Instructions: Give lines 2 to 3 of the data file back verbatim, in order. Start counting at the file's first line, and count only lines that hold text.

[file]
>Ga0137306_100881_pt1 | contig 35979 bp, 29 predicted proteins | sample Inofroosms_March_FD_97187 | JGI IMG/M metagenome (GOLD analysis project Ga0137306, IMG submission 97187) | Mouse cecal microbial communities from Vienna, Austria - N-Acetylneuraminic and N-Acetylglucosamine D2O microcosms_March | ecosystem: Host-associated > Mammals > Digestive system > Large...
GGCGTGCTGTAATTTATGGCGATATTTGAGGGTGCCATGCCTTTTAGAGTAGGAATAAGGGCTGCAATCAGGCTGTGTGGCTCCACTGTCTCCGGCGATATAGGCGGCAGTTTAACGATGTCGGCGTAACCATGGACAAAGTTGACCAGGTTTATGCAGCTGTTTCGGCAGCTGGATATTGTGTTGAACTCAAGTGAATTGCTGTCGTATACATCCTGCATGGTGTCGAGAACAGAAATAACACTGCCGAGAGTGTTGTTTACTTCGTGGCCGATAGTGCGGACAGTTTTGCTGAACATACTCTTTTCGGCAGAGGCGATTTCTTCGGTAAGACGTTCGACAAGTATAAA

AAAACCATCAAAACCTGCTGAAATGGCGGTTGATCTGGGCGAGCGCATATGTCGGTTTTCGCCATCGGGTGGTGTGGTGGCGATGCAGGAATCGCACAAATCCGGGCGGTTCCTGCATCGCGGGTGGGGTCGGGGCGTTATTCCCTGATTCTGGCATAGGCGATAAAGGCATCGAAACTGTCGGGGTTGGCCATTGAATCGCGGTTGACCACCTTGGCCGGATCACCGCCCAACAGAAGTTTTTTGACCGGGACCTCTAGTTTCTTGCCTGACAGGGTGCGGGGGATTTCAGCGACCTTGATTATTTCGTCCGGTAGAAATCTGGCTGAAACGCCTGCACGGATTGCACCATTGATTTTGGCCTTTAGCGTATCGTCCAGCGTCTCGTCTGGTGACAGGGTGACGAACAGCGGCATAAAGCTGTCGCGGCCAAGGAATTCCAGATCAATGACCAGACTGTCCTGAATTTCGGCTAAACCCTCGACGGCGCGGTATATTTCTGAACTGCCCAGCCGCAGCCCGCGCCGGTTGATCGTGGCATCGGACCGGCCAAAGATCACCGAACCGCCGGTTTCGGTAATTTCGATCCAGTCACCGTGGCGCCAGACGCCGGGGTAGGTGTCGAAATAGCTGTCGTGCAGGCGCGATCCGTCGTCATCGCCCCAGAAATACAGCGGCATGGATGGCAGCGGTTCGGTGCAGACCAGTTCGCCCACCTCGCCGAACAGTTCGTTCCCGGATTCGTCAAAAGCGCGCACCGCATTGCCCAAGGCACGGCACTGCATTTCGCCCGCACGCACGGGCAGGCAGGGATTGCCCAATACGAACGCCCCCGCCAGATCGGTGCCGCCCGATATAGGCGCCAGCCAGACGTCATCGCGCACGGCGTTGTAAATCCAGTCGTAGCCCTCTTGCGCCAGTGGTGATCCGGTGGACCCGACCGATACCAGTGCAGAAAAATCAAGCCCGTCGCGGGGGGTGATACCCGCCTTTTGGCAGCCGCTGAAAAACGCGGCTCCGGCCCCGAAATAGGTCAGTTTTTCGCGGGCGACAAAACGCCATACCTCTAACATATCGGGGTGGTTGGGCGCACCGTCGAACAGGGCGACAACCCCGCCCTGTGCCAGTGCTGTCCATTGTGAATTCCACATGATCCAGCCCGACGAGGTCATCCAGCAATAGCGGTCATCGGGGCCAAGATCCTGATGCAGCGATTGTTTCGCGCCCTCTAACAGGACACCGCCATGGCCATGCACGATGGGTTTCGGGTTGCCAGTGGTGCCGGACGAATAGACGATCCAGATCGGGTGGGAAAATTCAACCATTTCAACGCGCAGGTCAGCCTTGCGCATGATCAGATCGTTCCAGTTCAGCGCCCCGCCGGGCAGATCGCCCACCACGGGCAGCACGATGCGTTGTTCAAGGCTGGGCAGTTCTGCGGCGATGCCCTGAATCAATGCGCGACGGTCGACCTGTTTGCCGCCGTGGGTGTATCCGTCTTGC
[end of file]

GGCGTGCTGTAATTTATGGCGATATTTGAGGGTGCCATGCCTTTTAGAGTAGGAATAAGGGCTGCAATCAGGCTGTGTGGCTCCACTGTCTCCGGCGATATAGGCGGCAGTTTAACGATGTCGGCGTAACCATGGACAAAGTTGACCAGGTTTATGCAGCTGTTTCGGCAGCTGGATATTGTGTTGAACTCAAGTGAATTGCTGTCGTATACATCCTGCATGGTGTCGAGAACAGAAATAACACTGCCGAGAGTGTTGTTTACTTCGTGGCCGATAGTGCGGACAGTTTTGCTGAACATACTCTTTTCGGCAGAGGCGATTTCTTCGGTAAGACGTTCGACAAGTATAAA

AAAACCATCAAAACCTGCTGAAATGGCGGTTGATCTGGGCGAGCGCATATGTCGGTTTTCGCCATCGGGTGGTGTGGTGGCGATGCAGGAATCGCACAAATCCGGGCGGTTCCTGCATCGCGGGTGGGGTCGGGGCGTTATTCCCTGATTCTGGCATAGGCGATAAAGGCATCGAAACTGTCGGGGTTGGCCATTGAATCGCGGTTGACCACCTTGGCCGGATCACCGCCCAACAGAAGTTTTTTGACCGGGACCTCTAGTTTCTTGCCTGACAGGGTGCGGGGGATTTCAGCGACCTTGATTATTTCGTCCGGTAGAAATCTGGCTGAAACGCCTGCACGGATTGCACCATTGATTTTGGCCTTTAGCGTATCGTCCAGCGTCTCGTCTGGTGACAGGGTGACGAACAGCGGCATAAAGCTGTCGCGGCCAAGGAATTCCAGATCAATGACCAGACTGTCCTGAATTTCGGCTAAACCCTCGACGGCGCGGTATATTTCTGAACTGCCCAGCCGCAGCCCGCGCCGGTTGATCGTGGCATCGGACCGGCCAAAGATCACCGAACCGCCGGTTTCGGTAATTTCGATCCAGTCACCGTGGCGCCAGACGCCGGGGTAGGTGTCGAAATAGCTGTCGTGCAGGCGCGATCCGTCGTCATCGCCCCAGAAATACAGCGGCATGGATGGCAGCGGTTCGGTGCAGACCAGTTCGCCCACCTCGCCGAACAGTTCGTTCCCGGATTCGTCAAAAGCGCGCACCGCATTGCCCAAGGCACGGCACTGCATTTCGCCCGCACGCACGGGCAGGCAGGGATTGCCCAATACGAACGCCCCCGCCAGATCGGTGCCGCCCGATATAGGCGCCAGCCAGACGTCATCGCGCACGGCGTTGTAAATCCAGTCGTAGCCCTCTTGCGCCAGTGGTGATCCGGTGGACCCGACCGATACCAGTGCAGAAAAATCAAGCCCGTCGCGGGGGGTGATACCCGCCTTTTGGCAGCCGCTGAAAAACGCGGCTCCGGCCCCGAAATAGGTCAGTTTTTCGCGGGCGACAAAACGCCATACCTCTAACATATCGGGGTGGTTGGGCGCACCGTCGAACAGGGCGACAACCCCGCCCTGTGCCAGTGCTGTCCATTGTGAATTCCACATGATCCAGCCCGACGAGGTCATCCAGCAATAGCGGTCATCGGGGCCAAGATCCTGATGCAGCGATTGTTTCGCGCCCTCTAACAGGACACCGCCATGGCCATGCACGATGGGTTTCGGGTTGCCAGTGGTGCCGGACGAATAGACGATCCAGATCGGGTGGGAAAATTCAACCATTTCAACGCGCAGGTCAGCCTTGCGCATGATCAGATCGTTCCAGTTCAGCGCCCCGCCGGGCAGATCGCCCACCACGGGCAGCACGATGCGTTGTTCAAGGCTGGGCAGTTCTGCGGCGATGCCCTGAATCAATGCGCGACGGTCGACCTGTTTGCCGCCGTGGGTGTATCCGTCTTGC